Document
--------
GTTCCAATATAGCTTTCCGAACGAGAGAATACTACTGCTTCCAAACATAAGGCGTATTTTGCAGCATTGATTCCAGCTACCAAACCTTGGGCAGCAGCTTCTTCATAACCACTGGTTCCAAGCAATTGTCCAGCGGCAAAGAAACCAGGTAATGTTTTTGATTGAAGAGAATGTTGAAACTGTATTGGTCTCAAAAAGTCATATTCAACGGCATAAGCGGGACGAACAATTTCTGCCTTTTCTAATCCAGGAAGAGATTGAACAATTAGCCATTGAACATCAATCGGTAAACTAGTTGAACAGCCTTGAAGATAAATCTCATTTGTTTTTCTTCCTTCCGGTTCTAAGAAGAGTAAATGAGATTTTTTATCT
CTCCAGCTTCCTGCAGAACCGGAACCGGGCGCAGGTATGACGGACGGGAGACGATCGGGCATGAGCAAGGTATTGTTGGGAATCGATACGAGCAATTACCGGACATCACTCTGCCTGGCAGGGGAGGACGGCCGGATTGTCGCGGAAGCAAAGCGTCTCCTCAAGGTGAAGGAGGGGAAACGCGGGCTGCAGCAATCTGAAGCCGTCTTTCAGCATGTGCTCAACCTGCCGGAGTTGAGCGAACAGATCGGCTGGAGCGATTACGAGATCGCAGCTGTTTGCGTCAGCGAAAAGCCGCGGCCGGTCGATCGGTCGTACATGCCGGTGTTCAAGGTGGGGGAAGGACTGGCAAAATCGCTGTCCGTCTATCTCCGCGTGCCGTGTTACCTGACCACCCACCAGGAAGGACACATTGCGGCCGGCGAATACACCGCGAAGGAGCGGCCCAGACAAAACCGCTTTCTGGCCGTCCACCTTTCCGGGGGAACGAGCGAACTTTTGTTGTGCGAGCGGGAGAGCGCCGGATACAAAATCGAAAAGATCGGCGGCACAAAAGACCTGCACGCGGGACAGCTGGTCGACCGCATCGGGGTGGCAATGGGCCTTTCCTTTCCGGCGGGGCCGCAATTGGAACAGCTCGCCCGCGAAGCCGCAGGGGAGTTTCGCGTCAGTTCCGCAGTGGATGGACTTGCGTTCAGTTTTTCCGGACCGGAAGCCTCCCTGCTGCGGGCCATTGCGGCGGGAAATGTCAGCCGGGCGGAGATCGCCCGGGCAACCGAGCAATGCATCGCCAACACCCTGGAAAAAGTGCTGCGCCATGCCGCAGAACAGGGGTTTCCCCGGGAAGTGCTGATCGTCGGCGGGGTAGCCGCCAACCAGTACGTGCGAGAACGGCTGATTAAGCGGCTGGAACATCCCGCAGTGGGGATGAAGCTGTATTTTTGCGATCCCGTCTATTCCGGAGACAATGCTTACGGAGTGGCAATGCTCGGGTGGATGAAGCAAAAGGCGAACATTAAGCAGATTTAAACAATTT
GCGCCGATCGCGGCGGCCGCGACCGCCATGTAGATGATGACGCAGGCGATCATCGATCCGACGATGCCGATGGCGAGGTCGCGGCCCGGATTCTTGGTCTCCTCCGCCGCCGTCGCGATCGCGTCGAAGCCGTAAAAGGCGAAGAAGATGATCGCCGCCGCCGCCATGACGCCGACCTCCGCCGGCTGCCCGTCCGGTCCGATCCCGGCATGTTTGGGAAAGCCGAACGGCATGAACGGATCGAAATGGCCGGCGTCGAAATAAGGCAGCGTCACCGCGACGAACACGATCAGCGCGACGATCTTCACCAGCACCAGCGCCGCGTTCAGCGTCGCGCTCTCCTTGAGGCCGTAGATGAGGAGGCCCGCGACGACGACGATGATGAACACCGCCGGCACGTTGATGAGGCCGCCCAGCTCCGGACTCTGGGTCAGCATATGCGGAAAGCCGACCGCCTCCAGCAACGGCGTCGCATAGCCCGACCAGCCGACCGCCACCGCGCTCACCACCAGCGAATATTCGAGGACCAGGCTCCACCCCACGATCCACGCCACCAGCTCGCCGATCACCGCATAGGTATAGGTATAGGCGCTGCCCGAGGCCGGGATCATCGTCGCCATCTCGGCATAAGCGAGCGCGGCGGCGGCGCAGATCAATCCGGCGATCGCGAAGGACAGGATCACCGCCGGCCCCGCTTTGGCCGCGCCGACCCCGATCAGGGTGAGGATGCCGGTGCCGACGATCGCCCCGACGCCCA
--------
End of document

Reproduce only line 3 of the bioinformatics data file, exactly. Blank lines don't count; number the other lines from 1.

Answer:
GCGCCGATCGCGGCGGCCGCGACCGCCATGTAGATGATGACGCAGGCGATCATCGATCCGACGATGCCGATGGCGAGGTCGCGGCCCGGATTCTTGGTCTCCTCCGCCGCCGTCGCGATCGCGTCGAAGCCGTAAAAGGCGAAGAAGATGATCGCCGCCGCCGCCATGACGCCGACCTCCGCCGGCTGCCCGTCCGGTCCGATCCCGGCATGTTTGGGAAAGCCGAACGGCATGAACGGATCGAAATGGCCGGCGTCGAAATAAGGCAGCGTCACCGCGACGAACACGATCAGCGCGACGATCTTCACCAGCACCAGCGCCGCGTTCAGCGTCGCGCTCTCCTTGAGGCCGTAGATGAGGAGGCCCGCGACGACGACGATGATGAACACCGCCGGCACGTTGATGAGGCCGCCCAGCTCCGGACTCTGGGTCAGCATATGCGGAAAGCCGACCGCCTCCAGCAACGGCGTCGCATAGCCCGACCAGCCGACCGCCACCGCGCTCACCACCAGCGAATATTCGAGGACCAGGCTCCACCCCACGATCCACGCCACCAGCTCGCCGATCACCGCATAGGTATAGGTATAGGCGCTGCCCGAGGCCGGGATCATCGTCGCCATCTCGGCATAAGCGAGCGCGGCGGCGGCGCAGATCAATCCGGCGATCGCGAAGGACAGGATCACCGCCGGCCCCGCTTTGGCCGCGCCGACCCCGATCAGGGTGAGGATGCCGGTGCCGACGATCGCCCCGACGCCCA